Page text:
AdWords Do Not Infringe Trademark Law – EU

By July 20, 20104 Comments

The keywords used by some companies to advertise on Google AdWords have led to a controversy regarding trademark laws.

Businesses have been known to use the names of their competitors to advertise through AdWords, and some companies have taken quite a strong exception to this practice and have gone to court to appeal against it, and prevent Google from selling their brand name as a keyword.

Earlier, this month, Europe’s Court of Justice the highest legal authority in Europe has ruled in favour of Google in one such case.

The specific case being referred to was between two competitors who made temporary or portable cabins. The names of the companies concerned are PortaKabin and Primakabin respectively. Primakabin was using the words, Portakabin, Portacabin, Portokabin and Portocabin among its keywords to advertise on Google.

The competitor Portakabin has objected to this.

The judges have finally ruled that, companies, using the names of competitors as Internet Advertising keywords, is not an infringement of Trademark laws in the European Union.

This judgment will be a big victory for Google as it will indirectly boost the revenue they can generate through advertising.

This judgment also upholds another ruling passed earlier in a similar case between Louis Vuitton and Google. The court maintains that as long as the internet service provider is neutral about the content they display, there is no infringement of trademark laws.

The French Supreme Court where the case between Google and Louis Vuitton was first heard, has also sided with the ruling given by the European court according to sources from Google.

Sources from Louis Vuitton however, have claimed that the French Court has held Google ‘liable for the sale of trademarks as AdWords on the grounds of civil liability.’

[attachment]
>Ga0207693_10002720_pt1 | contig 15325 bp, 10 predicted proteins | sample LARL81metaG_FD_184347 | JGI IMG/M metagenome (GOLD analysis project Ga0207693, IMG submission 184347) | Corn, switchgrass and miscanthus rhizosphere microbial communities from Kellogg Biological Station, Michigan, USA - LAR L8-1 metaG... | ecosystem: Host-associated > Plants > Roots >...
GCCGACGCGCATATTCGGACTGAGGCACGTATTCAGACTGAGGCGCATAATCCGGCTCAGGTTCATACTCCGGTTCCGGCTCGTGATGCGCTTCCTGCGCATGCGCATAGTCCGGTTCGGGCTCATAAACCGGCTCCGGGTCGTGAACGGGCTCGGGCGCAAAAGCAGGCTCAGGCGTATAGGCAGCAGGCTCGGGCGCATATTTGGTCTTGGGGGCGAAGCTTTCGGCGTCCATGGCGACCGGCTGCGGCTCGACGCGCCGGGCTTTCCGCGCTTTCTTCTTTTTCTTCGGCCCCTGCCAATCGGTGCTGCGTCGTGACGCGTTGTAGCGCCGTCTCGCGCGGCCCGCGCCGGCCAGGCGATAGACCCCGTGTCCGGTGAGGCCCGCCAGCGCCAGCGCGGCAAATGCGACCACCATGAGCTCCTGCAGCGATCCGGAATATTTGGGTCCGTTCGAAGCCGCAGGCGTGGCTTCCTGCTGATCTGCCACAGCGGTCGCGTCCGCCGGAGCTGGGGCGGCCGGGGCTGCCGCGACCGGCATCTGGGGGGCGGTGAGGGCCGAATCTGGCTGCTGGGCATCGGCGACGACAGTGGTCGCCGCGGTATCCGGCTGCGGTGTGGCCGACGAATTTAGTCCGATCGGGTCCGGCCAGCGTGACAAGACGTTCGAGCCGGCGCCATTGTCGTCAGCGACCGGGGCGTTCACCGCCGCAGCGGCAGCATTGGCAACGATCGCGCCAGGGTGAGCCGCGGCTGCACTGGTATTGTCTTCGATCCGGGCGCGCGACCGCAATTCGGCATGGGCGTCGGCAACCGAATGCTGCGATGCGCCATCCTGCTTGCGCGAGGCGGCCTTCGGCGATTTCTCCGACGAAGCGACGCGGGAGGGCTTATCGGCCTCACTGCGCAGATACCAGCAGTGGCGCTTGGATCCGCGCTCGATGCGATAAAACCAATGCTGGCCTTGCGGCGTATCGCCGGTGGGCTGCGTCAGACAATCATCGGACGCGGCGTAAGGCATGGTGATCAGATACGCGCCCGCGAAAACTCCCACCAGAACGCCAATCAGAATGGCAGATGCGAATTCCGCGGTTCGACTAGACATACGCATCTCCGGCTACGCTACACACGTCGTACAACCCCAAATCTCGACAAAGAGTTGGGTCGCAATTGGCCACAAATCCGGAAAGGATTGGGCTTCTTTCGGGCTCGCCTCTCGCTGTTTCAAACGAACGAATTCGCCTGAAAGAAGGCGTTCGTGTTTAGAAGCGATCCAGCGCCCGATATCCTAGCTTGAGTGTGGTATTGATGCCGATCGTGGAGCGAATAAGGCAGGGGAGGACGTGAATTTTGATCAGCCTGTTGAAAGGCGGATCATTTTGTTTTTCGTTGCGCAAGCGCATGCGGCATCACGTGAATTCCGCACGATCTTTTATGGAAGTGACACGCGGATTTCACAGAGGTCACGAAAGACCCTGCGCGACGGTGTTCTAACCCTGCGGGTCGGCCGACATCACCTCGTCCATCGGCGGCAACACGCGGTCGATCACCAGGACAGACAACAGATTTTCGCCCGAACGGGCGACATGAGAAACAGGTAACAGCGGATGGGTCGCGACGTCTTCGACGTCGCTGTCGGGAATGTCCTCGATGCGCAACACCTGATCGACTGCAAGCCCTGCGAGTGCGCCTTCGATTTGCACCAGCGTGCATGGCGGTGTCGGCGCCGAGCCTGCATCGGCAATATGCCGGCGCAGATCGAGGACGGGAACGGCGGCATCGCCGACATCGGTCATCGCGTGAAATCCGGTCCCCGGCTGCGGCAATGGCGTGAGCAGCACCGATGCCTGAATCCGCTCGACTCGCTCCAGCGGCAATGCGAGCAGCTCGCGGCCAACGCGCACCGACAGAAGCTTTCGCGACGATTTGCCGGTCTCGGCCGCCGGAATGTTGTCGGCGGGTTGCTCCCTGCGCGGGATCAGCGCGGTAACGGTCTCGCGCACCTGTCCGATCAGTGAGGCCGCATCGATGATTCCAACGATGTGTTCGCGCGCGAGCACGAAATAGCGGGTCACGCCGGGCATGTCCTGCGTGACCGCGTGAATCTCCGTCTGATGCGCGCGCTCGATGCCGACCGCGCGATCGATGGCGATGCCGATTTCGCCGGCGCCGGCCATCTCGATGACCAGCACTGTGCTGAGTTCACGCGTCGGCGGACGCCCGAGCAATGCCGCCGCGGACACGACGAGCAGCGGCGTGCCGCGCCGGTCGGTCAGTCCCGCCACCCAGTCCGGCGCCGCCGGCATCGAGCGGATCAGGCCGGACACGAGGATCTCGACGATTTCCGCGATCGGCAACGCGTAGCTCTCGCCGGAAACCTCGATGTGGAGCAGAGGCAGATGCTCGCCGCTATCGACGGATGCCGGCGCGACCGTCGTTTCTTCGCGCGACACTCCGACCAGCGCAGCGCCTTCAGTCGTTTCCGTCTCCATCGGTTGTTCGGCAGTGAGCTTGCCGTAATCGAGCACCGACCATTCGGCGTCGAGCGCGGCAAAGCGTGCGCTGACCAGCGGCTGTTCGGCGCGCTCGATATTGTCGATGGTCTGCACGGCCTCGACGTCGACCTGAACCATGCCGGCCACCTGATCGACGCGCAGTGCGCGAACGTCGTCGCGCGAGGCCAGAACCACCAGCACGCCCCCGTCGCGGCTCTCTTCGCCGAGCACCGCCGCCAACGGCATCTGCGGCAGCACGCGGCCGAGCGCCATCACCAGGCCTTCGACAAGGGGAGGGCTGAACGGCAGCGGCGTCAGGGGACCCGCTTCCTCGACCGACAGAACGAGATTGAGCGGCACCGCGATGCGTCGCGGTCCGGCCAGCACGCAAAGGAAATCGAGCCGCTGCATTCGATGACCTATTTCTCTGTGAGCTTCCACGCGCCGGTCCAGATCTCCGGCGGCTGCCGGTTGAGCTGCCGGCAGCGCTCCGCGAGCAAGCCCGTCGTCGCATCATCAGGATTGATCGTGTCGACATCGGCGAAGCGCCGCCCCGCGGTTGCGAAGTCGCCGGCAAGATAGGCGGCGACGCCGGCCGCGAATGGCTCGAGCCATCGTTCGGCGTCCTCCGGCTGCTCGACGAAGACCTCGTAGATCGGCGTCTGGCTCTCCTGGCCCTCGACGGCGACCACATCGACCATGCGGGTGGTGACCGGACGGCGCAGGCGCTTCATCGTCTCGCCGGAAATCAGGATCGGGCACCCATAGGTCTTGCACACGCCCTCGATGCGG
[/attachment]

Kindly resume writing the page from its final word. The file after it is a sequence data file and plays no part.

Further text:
Clearly it looks as though there will be some more debating required in such cases.


  • Kris says:

    If I walked into a store, asked the sales assistant about a Sony widescreen TV, and the sales assistant showed me the Sony TV, then recommended the Panasonic range of TVs (because he’s paid higher commission on those products)… is that trademark infringement?

    That’s the offline equivalent of what Google is doing.

    Someone asks Google about “Sony widescreen TVs”.. Google shows links to sites about Sony TVs and also shows a related sponsored link about Panasonic TVs, which pays them higher commission.

    As long as the ad text doesn’t include the word “Sony” in a misleading manner, I don’t see how any sane court could consider such use in keywords to be trademark infringement. If they did, then it would also have to apply to the offline scenario.

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  • Calvin A Lily says:

    Flowers, LLC and manager Hur Guler have been sued by, Inc. for alleged Trademark infringement. 1-800-Flowers claims that the defendant has engaged in trademark infringement by bidding on various keywords and purchasing sponsored ads using various search engines, Google, Yahoo and Bing.
    It is Flowers, LLC position that consumers deserve the right to choose between any number of floral delivery options, and that placing a sponsored ad, which in no way uses the Plaintiff’s trademarks does not constitute infringement. The Internet is a shared marketing channel, and 1-800-flowers has made a concerted effort to reduce consumer choice and competition. Flowers, LLC intends to defend its legally justified position on its own behalf and on behalf of each other advertiser seeking fairness in the marketplace.